You’ve been charged with putting together a “successful” team scavenger hunt along with 1,001 other things for your next company meeting and don’t have the first clue (pun intended) about where to begin, let alone what defines “successful.”
Read on. Hopefully we’ll take some of the mystery out of team-building for those of you who are novices. Whether you’re organizing a scavenger hunt, competitive cooking class or group charades, there are three basics to identify before you move forward.
- Define your goals/expected outcomes. Are you trying to foster networking or employee cooperation? Build leadership skills? Identify weak performers? Just need to have fun? Get with those who mandated the team-building, whether they’re C-suite executives or from the HR department, and find out what they want to achieve.
- Determine group size. This is critical in choosing the best way to meet your goal. The list of games to play and activities to organize is endless, but some lend themselves to specific sizes and might bomb if that’s not considered. (What happens if only one team participates in a competitive cook-off, for example.)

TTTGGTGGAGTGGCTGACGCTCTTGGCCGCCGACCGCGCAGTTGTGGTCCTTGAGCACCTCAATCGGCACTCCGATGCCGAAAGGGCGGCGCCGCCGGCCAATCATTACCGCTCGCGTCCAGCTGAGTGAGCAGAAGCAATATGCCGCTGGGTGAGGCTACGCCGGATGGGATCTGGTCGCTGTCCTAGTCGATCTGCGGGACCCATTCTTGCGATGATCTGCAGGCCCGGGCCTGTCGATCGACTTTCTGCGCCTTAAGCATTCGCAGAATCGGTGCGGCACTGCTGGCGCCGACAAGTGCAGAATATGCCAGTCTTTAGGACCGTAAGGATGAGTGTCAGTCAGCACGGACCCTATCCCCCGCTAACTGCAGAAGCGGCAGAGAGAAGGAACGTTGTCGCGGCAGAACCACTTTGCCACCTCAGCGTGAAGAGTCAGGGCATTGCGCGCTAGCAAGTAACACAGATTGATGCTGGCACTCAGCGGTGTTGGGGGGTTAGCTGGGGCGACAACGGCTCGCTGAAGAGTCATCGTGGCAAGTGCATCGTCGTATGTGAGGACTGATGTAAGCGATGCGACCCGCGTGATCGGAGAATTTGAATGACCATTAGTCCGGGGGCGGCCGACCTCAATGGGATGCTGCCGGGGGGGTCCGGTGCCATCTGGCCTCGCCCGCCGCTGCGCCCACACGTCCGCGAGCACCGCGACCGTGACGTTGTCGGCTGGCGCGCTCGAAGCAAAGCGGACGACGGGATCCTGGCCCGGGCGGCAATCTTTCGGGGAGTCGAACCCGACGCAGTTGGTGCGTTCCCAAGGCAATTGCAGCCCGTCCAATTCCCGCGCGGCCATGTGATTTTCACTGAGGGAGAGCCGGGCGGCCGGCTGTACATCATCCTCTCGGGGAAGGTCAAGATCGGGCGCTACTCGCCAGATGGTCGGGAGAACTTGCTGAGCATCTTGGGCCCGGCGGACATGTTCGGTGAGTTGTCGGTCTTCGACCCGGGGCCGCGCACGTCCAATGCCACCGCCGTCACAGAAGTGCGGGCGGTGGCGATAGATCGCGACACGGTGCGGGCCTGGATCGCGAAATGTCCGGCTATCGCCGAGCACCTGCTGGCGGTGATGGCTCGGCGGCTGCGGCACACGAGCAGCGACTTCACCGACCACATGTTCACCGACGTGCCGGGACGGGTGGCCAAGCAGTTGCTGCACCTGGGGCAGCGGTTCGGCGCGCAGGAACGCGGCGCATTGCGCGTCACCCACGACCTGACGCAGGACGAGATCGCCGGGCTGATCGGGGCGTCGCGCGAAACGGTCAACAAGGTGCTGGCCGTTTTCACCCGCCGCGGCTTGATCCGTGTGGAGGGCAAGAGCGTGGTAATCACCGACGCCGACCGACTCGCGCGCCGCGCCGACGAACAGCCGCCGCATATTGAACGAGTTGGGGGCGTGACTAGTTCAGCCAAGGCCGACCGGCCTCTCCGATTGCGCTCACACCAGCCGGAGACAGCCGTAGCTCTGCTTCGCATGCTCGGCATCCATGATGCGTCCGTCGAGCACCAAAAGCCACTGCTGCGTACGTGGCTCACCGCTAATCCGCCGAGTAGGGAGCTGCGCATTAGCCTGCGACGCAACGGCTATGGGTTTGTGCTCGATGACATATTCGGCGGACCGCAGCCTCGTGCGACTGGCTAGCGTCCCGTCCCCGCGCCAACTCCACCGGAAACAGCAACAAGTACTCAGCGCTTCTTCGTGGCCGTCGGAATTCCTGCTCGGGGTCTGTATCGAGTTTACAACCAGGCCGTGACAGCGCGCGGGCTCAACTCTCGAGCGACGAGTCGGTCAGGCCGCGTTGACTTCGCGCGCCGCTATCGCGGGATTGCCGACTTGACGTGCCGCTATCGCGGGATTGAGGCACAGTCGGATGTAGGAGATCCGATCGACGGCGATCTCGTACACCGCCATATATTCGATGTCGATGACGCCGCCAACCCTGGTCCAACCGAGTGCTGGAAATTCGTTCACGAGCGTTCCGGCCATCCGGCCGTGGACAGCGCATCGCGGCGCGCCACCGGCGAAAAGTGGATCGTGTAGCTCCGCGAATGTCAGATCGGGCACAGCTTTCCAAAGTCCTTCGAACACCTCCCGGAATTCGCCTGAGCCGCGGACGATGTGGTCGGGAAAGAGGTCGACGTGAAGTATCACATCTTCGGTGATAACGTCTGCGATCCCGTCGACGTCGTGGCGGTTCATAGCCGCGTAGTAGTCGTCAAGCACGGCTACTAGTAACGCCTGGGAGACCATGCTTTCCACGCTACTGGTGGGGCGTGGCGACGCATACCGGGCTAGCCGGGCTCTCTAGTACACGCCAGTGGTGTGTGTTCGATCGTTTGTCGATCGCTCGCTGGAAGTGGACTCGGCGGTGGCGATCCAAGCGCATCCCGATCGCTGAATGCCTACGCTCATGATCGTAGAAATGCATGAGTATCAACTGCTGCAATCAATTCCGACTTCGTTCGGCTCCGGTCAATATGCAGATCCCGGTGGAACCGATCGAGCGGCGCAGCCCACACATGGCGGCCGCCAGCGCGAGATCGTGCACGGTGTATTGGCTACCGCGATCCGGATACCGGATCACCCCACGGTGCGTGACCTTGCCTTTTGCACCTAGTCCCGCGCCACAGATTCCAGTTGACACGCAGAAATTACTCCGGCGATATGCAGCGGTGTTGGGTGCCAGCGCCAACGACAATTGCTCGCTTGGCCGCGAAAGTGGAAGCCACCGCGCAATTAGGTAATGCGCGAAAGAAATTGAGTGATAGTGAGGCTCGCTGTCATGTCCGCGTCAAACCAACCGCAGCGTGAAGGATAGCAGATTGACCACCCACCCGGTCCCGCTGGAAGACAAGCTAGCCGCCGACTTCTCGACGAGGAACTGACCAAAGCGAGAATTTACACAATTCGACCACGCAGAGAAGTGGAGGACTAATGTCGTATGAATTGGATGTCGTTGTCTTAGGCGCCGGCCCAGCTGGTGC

- Establish your budget. Sometimes networking can be facilitated as easily and cheaply as providing stick-on name tags; other networking activities can cost much more. If your boss says, “I want a team super-sports event that rivals the Olympics!,” you’d better hope you have enough money to make that happen.
There are plenty of other factors to consider, too. You might want to consider hiring professionals to take care of everything, for example. Approach this just like you do when searching for any other kind of vendor.
Finally, when appropriate, always remember to use a theme in your team-building, just as you do with other event elements. This shows continuity and can clarify your message. It might just be the one thing your attendees remember long after the program is over.